Puss returns with all his wonderful qualities: his charming accent, his incredible
skills, and—who can forget?—his adorable eyes. However, in addition to
seeing this memorable character again, you will meet new characters that you’ll
never forget, from the flair of Kitty Softpaws to the hilarity of Humpty Dumpty. See
all this and more in “Puss In Boots”! The movie is rated PG.
Humane Society Miracles
by Reporter Sierra Squires, Lulu Walker Elementary
The Humane Society is a non-killing place for animals to be put in
homes. The animals there get love, exercise, and cared for every day.
Dogs like Sarah get home with people that keep them for the rest
of their lives. Unfortunately Sarah has been in the Humane Society
for a couple months or so. Other dogs like Ice get adopted because
they are sweet and kind. Ice was hit by a car a couple years ago, someone found
him and brought him to the Humane Society. Some dogs like Chewy, get taken to
the Humane Society because they get blamed for problems. Chewy was a small
black Chihuahua who was taken to the Humane Scoiety because the kids in his
fi rst house were beating him, so he would bite to defend himself; he’s a sweet
little boy who got adopted by a family with sweet kids. One of the most surprising
stories I heard was about Caya. Caya is a Siberian Husky that got the painful
valley fever; she limped to the Humane Society and was lucky to be alive!
They nursed Caya back to health and now she is healthy and happy pup.
Cats like Misty, end up in the Humane Society for several months. Misty
is a seven year old cat that has been the pet of the month for two months
because no one has adopted her. Some people just don’t think before they
get a cat when they have dogs at home, Phoebe was brought to the Humane
Society because when she was taken home the owners had large dogs that
tossed her around. Some cats like Stoney end up alone because the owners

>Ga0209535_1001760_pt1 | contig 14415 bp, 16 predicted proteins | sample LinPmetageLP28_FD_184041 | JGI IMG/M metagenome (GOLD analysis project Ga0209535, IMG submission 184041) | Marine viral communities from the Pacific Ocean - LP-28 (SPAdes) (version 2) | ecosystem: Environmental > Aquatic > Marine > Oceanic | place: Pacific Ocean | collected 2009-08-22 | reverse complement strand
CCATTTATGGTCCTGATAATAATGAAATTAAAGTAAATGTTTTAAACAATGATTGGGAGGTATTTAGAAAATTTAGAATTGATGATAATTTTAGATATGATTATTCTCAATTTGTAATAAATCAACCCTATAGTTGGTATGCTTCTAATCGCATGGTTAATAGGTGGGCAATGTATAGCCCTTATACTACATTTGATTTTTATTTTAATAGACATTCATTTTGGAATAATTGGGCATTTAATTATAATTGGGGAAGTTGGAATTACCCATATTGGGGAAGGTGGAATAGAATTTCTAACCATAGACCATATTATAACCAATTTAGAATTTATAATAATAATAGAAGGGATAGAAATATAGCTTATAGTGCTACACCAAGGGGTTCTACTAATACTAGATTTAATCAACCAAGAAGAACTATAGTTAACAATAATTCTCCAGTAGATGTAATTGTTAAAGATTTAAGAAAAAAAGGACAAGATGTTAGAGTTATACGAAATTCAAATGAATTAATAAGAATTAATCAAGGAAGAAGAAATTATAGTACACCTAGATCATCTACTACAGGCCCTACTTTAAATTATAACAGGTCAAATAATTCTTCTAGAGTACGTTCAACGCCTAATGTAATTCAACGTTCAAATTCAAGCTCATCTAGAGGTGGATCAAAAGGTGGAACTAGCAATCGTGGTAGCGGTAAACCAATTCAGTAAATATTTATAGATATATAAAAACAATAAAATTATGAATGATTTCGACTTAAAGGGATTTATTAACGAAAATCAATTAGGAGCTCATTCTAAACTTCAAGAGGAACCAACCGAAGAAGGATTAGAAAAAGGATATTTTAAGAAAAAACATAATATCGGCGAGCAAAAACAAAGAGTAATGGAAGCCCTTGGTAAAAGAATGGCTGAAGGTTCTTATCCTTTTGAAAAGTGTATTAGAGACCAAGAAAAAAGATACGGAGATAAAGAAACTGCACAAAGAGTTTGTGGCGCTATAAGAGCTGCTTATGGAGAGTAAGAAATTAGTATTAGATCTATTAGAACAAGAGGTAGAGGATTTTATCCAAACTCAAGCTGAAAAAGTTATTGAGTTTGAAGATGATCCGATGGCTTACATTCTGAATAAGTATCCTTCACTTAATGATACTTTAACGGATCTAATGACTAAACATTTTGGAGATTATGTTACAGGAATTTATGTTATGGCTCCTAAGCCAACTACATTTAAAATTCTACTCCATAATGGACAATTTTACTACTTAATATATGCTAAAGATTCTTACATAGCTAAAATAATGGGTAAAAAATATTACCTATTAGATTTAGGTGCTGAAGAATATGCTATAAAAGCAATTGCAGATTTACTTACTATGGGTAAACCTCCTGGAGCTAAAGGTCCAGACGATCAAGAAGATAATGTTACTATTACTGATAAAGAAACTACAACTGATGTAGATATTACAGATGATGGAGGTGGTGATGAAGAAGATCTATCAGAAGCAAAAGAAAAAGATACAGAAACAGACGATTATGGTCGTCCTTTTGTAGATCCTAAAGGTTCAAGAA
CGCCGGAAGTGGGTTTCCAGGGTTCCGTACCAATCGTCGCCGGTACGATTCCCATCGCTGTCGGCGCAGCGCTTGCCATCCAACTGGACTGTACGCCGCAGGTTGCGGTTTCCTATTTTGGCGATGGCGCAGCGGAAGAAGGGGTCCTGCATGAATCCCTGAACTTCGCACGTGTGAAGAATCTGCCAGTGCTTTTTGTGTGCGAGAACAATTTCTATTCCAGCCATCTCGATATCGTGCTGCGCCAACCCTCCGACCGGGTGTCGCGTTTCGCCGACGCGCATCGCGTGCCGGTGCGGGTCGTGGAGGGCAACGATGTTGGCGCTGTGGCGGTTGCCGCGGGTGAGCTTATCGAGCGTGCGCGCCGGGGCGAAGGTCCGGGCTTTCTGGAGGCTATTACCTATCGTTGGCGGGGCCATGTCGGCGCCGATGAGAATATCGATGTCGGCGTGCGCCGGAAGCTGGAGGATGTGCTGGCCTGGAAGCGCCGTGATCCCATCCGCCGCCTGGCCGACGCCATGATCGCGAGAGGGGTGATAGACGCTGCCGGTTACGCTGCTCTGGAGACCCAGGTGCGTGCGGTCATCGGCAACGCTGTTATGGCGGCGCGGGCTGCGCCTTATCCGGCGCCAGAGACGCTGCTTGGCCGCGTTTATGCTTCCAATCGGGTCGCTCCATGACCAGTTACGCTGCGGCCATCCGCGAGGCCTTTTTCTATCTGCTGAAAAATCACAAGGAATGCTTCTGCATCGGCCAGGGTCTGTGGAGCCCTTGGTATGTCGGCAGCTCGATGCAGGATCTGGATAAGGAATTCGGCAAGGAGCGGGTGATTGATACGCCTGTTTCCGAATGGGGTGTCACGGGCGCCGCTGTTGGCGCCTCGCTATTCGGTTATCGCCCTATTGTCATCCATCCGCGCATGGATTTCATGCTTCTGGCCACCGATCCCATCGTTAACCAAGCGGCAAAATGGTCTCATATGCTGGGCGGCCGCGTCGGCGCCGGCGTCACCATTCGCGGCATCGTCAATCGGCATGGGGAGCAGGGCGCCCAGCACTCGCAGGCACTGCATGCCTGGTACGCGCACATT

can no longer take care of them. So you see animals have miracles, too.
Happy Hooves at TRAK
by Reporter Mariella Chavez, Ventana Vista
How can you tell if horses are happy? If
If they’re horses at TRAK, they probably
are! TRAK stands for Therapeutic Ranch
for Animals & Kids. There are lots of other
happy animals there, too, like sheep,
goats, pot-bellied pigs, ducks, geese,
chickens, rabbits, cows, donkeys, miniature
horses, dogs and cats. Many animals
are donated; others are rescue animals.
There are many different ways to get
to know the animals at TRAK. During
“members only” hours, you can spend time
with the animals and learn how to care for
them. “The animals have a way of making
you feel at home,” says Scott Tilley, ranch manager. Annual family memberships
($100) are tax deductible. You can also have your birthday party there!
In June, TRAK offers week-long camps for kids aged 5–12. Activities include
dyeing sheep’s wool, a watermelon-eating contest with a pig, milking a
goat and making goat’s milk ice cream, animal-themed arts and crafts, and of
course, horseback rides! (Private riding lessons are available, too.)
If you’re at least 10, you can volunteer at TRAK. According to Tilley, volunteering
teaches a sense of responsibility and leadership skills.
One amazing story involves a brown horse named Chum. Three years
ago, Chum, a starved and frightened horse, came to TRAK. “I knew Chum
was a special horse; he was just starving to death,” says Tilley. Today, Chum
is friendly, happy, and healthy too.
TRAK’s motto is “Kids, Animals and Service Together for the Tucson Community.”
For more information about TRAK, go to its website: traktucson.org
or call (520) 298-9808.
The Story of Sculptures
by Reporter Davion West, Holladay Elementary Magnet
Many sculptures have stories behind them, and these stories can be sculpted
with clay, mud, marble, metal and sand. Artists shape their materials the same way
a writer shapes a story!
“There are many war memorials and civil rights memorials that show a scene
from that period in history that is relevant to the issue that is being depicted,” says
Veronica Bell-Sandler, an art teacher at Holladay.
According to Bell-Sandler, the fi rst step is to think of an idea and fi nd pictures
of the subject. The photos should be from different angles so that the artist knows